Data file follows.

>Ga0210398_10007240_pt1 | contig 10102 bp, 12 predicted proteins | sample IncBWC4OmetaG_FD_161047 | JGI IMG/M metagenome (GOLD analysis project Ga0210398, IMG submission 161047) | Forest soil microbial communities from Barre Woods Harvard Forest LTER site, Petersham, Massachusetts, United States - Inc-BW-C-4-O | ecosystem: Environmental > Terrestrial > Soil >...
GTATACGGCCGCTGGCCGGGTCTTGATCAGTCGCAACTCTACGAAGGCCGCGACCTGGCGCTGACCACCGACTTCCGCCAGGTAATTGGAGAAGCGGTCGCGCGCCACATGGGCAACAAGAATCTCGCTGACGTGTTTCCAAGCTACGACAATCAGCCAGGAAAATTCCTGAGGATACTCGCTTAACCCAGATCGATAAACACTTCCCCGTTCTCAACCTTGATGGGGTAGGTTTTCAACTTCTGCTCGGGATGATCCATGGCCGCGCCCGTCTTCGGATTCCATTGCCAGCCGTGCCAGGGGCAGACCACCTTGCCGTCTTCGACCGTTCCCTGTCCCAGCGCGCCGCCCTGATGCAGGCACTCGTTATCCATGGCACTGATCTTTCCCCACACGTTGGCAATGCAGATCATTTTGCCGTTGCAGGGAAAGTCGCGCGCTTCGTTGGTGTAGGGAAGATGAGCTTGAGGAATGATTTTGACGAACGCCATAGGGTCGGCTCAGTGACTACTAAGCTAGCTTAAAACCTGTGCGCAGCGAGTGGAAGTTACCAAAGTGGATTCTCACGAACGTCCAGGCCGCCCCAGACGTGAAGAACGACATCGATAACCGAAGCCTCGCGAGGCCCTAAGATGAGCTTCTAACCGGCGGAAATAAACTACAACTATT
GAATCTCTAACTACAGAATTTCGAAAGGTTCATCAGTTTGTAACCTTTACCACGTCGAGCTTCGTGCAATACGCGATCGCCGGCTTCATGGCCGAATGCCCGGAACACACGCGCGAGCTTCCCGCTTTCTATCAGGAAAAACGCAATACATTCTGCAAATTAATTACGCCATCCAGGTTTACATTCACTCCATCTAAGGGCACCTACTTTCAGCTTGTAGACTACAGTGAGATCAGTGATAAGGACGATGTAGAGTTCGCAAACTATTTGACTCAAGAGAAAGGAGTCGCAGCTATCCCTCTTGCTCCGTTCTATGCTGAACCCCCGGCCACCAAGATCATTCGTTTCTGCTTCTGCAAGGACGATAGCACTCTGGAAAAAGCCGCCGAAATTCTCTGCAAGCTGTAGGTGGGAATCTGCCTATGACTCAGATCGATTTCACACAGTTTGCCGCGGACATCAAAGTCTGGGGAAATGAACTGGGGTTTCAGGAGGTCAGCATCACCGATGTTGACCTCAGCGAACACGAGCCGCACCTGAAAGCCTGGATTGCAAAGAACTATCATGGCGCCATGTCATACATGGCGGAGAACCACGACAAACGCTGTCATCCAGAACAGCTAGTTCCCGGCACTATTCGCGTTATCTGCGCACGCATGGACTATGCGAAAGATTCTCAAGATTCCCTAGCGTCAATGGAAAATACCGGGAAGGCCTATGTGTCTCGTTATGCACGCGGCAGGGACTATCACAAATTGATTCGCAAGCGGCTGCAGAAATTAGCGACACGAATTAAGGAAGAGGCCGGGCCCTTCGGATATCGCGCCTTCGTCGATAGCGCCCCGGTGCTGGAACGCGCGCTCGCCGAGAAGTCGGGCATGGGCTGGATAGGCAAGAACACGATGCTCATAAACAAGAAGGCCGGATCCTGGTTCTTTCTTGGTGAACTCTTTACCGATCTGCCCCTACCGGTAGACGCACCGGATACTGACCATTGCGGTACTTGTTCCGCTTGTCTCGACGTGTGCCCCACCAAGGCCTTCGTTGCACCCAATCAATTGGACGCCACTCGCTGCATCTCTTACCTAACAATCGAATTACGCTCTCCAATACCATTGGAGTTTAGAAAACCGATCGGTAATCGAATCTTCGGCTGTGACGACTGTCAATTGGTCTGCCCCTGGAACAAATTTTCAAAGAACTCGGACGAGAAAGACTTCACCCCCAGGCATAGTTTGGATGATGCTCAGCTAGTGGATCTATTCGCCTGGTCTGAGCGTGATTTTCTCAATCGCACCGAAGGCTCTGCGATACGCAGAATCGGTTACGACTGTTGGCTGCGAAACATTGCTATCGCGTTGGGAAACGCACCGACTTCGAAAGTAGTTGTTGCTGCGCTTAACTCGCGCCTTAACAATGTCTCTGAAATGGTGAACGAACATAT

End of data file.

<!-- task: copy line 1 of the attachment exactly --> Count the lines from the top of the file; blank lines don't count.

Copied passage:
>Ga0210398_10007240_pt1 | contig 10102 bp, 12 predicted proteins | sample IncBWC4OmetaG_FD_161047 | JGI IMG/M metagenome (GOLD analysis project Ga0210398, IMG submission 161047) | Forest soil microbial communities from Barre Woods Harvard Forest LTER site, Petersham, Massachusetts, United States - Inc-BW-C-4-O | ecosystem: Environmental > Terrestrial > Soil >...